The European Economy Since World War II and Beyond

Via CaryGEE,

Sheri Berman, of political science fame at Barnard College,

captivates our attention with a New York Times book review
of axe-bearing Berkeley economist Barry Eichengreen’s

The European Economy since 1945: Coordinated Capitalism and Beyond“.

It is definitely a book which we are adding to our reading list, and not because we share with Eichengreen the experience of once having been a Fellow in Kiel, Germany.

We live in Europe and can applaud whole-heartedly Eichengreen’s correct observation that capitalism alone is not enough to run a successful and effective capitalist system – you also have to have the modern institutions required to run such a system – and these are often sorely lacking in many parts of Europe.

Education by Degrees : The Bachelor’s Degree is Winning

In our previous posting regarding Citizendium, we noted that contributors to Citizendium will be reviewed by “CZ Constables”, volunteers who are required to have a bachelor’s degree.

This requirement of a bachelor’s degree by Citizendium mirrors the process of reform for “education by degrees” going on now throughout Europe (see the Bologna Process) and the rest of the world, where it used to be the case (and still often is) that every country had (has) its own “provincial” educational degree system, which caused (and causes) enormous unnecessary confusion internationally in determining the equivalence and accreditation of degrees.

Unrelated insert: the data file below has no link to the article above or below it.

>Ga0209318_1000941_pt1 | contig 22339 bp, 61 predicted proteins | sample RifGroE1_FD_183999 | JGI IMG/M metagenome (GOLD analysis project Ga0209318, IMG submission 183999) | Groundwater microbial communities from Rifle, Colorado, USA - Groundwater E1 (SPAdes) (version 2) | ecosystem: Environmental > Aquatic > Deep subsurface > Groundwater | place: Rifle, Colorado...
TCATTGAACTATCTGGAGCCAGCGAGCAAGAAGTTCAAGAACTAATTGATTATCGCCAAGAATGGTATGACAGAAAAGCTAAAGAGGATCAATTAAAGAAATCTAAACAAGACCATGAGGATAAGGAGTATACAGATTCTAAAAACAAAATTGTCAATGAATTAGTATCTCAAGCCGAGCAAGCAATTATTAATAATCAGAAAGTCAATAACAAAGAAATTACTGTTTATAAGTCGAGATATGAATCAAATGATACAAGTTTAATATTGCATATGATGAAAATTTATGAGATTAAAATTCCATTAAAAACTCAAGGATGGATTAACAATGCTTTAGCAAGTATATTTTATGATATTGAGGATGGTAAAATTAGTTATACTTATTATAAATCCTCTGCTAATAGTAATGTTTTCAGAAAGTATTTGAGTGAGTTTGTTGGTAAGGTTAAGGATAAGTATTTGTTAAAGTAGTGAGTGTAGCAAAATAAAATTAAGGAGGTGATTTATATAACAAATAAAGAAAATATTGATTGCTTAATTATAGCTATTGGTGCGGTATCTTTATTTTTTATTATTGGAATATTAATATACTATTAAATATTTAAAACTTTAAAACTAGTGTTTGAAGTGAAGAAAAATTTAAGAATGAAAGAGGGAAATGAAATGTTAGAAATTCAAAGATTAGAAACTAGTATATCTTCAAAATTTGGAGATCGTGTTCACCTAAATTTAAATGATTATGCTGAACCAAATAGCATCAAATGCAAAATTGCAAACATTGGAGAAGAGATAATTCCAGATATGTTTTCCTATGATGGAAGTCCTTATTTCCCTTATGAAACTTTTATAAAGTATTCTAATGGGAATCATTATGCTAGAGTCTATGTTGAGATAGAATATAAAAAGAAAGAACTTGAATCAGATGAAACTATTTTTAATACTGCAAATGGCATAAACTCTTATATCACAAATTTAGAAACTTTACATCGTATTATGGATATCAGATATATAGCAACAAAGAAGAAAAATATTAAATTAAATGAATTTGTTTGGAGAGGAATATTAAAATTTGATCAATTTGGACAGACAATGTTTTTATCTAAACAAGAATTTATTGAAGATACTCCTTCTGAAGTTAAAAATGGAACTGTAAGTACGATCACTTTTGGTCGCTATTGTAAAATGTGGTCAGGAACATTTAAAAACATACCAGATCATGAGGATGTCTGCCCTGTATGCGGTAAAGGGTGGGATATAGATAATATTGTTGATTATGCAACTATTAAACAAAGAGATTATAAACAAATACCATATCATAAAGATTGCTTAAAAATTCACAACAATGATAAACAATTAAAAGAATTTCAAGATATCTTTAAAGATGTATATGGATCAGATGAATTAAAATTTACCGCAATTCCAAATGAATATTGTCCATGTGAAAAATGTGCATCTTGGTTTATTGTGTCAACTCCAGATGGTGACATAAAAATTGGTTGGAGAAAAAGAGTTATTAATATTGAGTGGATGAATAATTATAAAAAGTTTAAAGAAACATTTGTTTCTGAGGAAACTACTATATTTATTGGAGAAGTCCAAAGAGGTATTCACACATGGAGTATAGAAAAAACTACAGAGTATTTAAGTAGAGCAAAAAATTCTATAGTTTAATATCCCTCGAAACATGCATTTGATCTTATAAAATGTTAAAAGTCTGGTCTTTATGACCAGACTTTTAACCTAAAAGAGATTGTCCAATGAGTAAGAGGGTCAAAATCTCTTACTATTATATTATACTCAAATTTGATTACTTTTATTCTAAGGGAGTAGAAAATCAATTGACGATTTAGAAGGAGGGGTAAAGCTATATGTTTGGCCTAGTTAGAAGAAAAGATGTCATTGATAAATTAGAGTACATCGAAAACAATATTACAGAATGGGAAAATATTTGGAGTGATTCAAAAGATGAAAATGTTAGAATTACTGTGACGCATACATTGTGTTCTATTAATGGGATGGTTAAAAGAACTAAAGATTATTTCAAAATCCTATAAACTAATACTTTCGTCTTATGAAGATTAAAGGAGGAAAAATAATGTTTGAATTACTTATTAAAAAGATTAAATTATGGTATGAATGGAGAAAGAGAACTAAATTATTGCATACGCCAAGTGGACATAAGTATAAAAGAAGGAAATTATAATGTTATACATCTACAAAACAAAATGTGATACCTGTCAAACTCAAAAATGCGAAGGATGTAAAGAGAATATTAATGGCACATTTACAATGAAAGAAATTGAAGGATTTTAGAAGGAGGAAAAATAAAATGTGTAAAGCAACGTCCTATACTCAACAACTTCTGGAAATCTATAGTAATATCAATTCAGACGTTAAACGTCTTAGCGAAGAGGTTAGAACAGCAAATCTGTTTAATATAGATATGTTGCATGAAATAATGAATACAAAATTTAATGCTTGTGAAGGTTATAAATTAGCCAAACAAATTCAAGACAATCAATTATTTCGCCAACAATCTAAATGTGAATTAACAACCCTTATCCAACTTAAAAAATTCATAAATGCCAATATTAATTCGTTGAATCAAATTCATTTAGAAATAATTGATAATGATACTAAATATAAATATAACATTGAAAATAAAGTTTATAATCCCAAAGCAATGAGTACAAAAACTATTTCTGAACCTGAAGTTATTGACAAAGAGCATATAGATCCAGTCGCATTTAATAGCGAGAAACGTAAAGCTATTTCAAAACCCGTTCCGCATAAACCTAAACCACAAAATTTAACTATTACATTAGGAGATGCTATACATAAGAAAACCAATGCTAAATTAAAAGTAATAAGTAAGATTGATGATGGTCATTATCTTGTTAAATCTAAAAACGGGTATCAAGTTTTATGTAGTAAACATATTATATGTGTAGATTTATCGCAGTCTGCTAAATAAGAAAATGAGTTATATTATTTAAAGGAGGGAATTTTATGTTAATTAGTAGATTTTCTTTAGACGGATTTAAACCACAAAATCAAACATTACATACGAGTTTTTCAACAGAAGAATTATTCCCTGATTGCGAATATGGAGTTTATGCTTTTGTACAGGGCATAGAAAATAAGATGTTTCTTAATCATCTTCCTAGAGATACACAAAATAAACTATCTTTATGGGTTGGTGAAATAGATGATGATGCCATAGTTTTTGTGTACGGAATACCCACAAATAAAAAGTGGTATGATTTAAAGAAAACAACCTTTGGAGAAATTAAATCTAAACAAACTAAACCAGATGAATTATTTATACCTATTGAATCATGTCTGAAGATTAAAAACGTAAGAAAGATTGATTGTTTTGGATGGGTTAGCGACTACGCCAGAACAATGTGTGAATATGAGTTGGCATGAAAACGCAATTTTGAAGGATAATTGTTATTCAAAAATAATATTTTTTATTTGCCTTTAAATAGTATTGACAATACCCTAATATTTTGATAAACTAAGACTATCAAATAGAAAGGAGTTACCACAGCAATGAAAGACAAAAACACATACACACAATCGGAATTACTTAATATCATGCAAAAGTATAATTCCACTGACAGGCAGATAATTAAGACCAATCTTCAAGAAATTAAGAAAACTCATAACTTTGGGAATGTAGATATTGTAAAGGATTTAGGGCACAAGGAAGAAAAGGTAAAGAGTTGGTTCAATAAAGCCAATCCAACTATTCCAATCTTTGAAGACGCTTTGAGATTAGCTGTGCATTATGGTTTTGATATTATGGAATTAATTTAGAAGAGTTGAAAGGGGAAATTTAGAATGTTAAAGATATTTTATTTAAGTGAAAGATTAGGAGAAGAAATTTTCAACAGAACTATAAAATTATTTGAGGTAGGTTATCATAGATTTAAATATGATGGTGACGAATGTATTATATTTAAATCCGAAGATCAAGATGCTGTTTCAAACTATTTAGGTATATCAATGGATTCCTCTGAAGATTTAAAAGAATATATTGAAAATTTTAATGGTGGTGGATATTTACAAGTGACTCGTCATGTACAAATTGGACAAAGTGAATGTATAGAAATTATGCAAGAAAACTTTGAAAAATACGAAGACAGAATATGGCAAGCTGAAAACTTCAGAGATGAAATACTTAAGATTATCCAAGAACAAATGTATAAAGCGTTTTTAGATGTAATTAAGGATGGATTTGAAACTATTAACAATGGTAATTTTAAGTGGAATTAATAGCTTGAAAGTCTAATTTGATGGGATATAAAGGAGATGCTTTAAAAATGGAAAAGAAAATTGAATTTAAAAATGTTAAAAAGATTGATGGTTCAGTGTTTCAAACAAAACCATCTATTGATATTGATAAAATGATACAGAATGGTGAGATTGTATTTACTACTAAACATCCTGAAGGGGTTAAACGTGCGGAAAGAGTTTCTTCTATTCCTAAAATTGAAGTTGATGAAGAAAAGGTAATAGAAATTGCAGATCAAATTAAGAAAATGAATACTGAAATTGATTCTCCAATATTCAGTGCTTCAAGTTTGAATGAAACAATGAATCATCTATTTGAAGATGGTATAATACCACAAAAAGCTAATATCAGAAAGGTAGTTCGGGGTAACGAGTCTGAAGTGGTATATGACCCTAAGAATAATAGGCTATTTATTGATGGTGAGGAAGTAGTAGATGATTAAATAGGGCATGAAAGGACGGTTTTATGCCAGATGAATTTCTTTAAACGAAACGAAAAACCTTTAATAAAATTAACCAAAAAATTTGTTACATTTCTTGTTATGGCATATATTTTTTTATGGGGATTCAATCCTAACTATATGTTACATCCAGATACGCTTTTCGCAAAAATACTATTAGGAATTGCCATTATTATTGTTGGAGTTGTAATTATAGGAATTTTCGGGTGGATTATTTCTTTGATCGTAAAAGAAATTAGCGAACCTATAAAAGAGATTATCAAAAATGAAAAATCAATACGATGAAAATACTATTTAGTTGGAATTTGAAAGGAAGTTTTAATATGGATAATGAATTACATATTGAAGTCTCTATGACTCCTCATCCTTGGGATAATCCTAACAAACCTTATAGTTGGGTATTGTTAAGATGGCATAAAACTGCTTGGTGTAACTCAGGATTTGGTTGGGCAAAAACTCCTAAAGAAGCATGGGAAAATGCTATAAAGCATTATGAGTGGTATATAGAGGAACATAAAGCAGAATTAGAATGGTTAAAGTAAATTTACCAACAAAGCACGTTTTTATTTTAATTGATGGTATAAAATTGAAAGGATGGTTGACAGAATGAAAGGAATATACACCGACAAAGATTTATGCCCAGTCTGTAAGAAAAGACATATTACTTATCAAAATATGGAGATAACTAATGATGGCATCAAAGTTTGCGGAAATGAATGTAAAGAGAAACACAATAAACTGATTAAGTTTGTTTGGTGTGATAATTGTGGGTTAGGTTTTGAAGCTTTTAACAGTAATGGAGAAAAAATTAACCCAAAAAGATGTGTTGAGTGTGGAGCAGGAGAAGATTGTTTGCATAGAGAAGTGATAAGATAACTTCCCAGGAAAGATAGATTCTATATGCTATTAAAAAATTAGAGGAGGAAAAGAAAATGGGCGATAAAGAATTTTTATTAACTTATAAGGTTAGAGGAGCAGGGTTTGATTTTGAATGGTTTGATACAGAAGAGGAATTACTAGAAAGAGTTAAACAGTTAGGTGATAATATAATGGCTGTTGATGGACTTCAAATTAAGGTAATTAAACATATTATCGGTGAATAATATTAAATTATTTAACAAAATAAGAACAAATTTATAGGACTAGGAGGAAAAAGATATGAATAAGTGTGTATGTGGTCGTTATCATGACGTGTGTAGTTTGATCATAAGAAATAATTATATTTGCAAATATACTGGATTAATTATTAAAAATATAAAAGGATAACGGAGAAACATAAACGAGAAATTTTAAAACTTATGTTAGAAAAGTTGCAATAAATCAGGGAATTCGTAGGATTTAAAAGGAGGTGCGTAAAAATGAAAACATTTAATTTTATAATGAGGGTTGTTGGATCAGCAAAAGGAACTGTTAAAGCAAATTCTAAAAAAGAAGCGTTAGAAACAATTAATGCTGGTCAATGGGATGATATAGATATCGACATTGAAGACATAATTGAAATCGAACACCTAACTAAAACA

Germany here is a good example, where the Bachelor’s degree (and the subsequent Masters degree) are now replacing the antiquated German system of college degrees by the year 2010.

There is no doubt in our mind, as mandated by the demands of modern civilization, that the question “do you have a high school diploma” will be replaced in coming years with the question “do you have a bachelor’s degree?”